Until a professional designer told me that I had an earthy aesthetic, I hadn’t thought much about it; I know what I like when I see it. But it’s true, and it happens to be very convenient for me, because I’m an amateur and as you can imagine, wooden beads are a lot less expensive than precious stones! Even if cost weren’t an issue, I still gravitate towards the raw and natural look of freshwater pearls versus their polished counterparts, for example.
As for colors, I like earthy hues that are naturally occurring; to me there’s nothing worse than a black and white checkerboard pattern with its sharp angles and cold colorlessness. Aesthetics is subjective but I draw the line there. As for textures, the natural look can be found when embellishments resemble water droplets or barnacles. Take a look at the placement of the gems in this Alexis Bittar bracelet, for example:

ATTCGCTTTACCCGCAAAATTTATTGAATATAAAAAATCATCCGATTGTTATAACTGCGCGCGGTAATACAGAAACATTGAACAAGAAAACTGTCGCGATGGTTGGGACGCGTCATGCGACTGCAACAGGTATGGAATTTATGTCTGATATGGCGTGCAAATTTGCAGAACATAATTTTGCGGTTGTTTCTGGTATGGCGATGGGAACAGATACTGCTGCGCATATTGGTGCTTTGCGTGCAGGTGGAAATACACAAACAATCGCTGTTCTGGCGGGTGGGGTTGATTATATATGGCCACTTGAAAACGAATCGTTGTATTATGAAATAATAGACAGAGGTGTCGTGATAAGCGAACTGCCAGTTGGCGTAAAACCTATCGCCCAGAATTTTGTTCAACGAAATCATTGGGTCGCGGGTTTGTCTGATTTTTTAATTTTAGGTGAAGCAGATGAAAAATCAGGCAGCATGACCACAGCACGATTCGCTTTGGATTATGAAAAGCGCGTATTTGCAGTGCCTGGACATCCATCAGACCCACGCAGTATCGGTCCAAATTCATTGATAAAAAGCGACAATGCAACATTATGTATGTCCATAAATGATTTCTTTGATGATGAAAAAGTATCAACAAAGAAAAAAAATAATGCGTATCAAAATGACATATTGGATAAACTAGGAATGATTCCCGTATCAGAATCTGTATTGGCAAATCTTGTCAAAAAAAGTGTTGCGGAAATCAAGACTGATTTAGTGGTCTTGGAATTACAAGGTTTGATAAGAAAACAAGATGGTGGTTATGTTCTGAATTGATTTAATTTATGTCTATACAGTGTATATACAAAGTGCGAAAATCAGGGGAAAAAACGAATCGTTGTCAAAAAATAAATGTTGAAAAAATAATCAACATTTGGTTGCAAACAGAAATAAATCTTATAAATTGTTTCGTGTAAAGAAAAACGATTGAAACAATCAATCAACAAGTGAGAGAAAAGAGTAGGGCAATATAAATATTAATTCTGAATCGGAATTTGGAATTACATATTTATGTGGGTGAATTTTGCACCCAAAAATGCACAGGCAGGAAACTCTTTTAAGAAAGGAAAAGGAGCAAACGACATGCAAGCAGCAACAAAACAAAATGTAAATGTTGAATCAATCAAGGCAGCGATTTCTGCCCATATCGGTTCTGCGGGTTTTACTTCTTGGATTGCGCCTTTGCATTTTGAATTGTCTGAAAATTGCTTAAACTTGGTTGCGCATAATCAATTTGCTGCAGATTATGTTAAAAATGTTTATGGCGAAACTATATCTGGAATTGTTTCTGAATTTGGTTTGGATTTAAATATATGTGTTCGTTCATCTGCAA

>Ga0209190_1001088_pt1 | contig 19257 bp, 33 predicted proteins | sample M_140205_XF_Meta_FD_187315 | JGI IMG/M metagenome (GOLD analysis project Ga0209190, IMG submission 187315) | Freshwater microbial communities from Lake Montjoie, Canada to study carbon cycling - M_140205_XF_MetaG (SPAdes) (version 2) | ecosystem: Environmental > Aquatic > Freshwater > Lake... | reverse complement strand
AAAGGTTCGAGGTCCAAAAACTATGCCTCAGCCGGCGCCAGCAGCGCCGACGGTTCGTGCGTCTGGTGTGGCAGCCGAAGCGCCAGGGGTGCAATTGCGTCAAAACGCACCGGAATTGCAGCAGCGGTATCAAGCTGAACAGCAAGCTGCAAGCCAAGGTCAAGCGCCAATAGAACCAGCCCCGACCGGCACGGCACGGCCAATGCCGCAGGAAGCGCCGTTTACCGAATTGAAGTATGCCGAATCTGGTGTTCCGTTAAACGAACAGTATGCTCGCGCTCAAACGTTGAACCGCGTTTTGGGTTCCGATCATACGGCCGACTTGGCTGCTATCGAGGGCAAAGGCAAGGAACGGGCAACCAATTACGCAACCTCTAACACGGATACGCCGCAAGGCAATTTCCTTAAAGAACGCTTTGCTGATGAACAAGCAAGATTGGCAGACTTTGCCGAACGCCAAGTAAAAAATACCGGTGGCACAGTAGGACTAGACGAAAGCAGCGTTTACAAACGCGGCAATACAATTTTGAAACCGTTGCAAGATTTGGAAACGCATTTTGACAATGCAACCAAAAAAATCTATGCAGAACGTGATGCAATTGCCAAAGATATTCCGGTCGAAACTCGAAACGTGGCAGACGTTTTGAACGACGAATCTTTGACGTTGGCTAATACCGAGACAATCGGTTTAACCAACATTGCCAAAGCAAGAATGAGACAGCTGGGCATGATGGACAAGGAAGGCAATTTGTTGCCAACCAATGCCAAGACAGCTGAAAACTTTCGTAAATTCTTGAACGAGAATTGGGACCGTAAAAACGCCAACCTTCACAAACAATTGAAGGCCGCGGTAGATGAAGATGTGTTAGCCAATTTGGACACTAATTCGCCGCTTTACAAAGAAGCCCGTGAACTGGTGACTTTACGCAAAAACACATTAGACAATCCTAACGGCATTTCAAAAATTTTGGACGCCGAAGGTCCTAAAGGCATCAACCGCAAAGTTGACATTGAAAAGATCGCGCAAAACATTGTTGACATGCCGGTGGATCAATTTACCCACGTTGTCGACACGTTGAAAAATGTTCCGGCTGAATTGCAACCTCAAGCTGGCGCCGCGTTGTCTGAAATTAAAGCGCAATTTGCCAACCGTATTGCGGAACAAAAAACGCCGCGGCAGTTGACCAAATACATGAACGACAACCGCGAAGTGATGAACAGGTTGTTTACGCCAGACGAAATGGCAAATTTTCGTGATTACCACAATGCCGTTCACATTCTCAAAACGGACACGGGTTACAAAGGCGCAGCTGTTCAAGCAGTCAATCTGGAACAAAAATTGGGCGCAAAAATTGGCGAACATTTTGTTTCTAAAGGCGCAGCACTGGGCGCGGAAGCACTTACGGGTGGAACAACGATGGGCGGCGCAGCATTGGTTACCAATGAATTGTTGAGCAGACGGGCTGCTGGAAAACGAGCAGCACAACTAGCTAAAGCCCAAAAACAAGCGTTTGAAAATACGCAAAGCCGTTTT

Just because I love Alexis Bittar so much, here are a couple more examples of his use of earthy textures:
The earrings look like they could have come from a cavern, and the shape of the necklace is reminiscent of pebbles in the bottom of a brook. Obviously the materials he used contribute to the earthiness of these pieces, but he does the same thing with resin and rhinestones in his most popular cuff bracelets.
These designs are most definitely not naturally occurring, but they look as if they could be; one can imagine natural processes being used to achieve this end result.